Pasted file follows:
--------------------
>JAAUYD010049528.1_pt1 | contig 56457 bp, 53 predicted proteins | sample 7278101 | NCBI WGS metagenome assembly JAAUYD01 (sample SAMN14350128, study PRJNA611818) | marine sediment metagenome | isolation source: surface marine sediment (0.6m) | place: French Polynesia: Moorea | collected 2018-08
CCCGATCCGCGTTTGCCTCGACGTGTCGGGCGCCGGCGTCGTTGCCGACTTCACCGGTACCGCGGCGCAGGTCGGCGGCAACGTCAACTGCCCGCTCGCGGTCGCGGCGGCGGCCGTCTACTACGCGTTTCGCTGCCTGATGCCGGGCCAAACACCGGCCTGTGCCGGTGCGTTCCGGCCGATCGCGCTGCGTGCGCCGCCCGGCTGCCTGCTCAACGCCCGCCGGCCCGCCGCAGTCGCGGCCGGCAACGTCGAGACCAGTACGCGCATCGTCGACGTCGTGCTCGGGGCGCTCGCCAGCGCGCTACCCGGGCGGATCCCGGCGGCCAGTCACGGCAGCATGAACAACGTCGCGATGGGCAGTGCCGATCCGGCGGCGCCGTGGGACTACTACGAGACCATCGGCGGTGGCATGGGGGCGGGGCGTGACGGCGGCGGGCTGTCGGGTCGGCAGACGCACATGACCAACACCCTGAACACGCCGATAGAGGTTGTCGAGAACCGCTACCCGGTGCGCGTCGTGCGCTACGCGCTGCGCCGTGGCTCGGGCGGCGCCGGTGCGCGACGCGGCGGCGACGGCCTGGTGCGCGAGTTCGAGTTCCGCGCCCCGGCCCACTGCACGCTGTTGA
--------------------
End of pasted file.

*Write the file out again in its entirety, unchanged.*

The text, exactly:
>JAAUYD010049528.1_pt1 | contig 56457 bp, 53 predicted proteins | sample 7278101 | NCBI WGS metagenome assembly JAAUYD01 (sample SAMN14350128, study PRJNA611818) | marine sediment metagenome | isolation source: surface marine sediment (0.6m) | place: French Polynesia: Moorea | collected 2018-08
CCCGATCCGCGTTTGCCTCGACGTGTCGGGCGCCGGCGTCGTTGCCGACTTCACCGGTACCGCGGCGCAGGTCGGCGGCAACGTCAACTGCCCGCTCGCGGTCGCGGCGGCGGCCGTCTACTACGCGTTTCGCTGCCTGATGCCGGGCCAAACACCGGCCTGTGCCGGTGCGTTCCGGCCGATCGCGCTGCGTGCGCCGCCCGGCTGCCTGCTCAACGCCCGCCGGCCCGCCGCAGTCGCGGCCGGCAACGTCGAGACCAGTACGCGCATCGTCGACGTCGTGCTCGGGGCGCTCGCCAGCGCGCTACCCGGGCGGATCCCGGCGGCCAGTCACGGCAGCATGAACAACGTCGCGATGGGCAGTGCCGATCCGGCGGCGCCGTGGGACTACTACGAGACCATCGGCGGTGGCATGGGGGCGGGGCGTGACGGCGGCGGGCTGTCGGGTCGGCAGACGCACATGACCAACACCCTGAACACGCCGATAGAGGTTGTCGAGAACCGCTACCCGGTGCGCGTCGTGCGCTACGCGCTGCGCCGTGGCTCGGGCGGCGCCGGTGCGCGACGCGGCGGCGACGGCCTGGTGCGCGAGTTCGAGTTCCGCGCCCCGGCCCACTGCACGCTGTTGA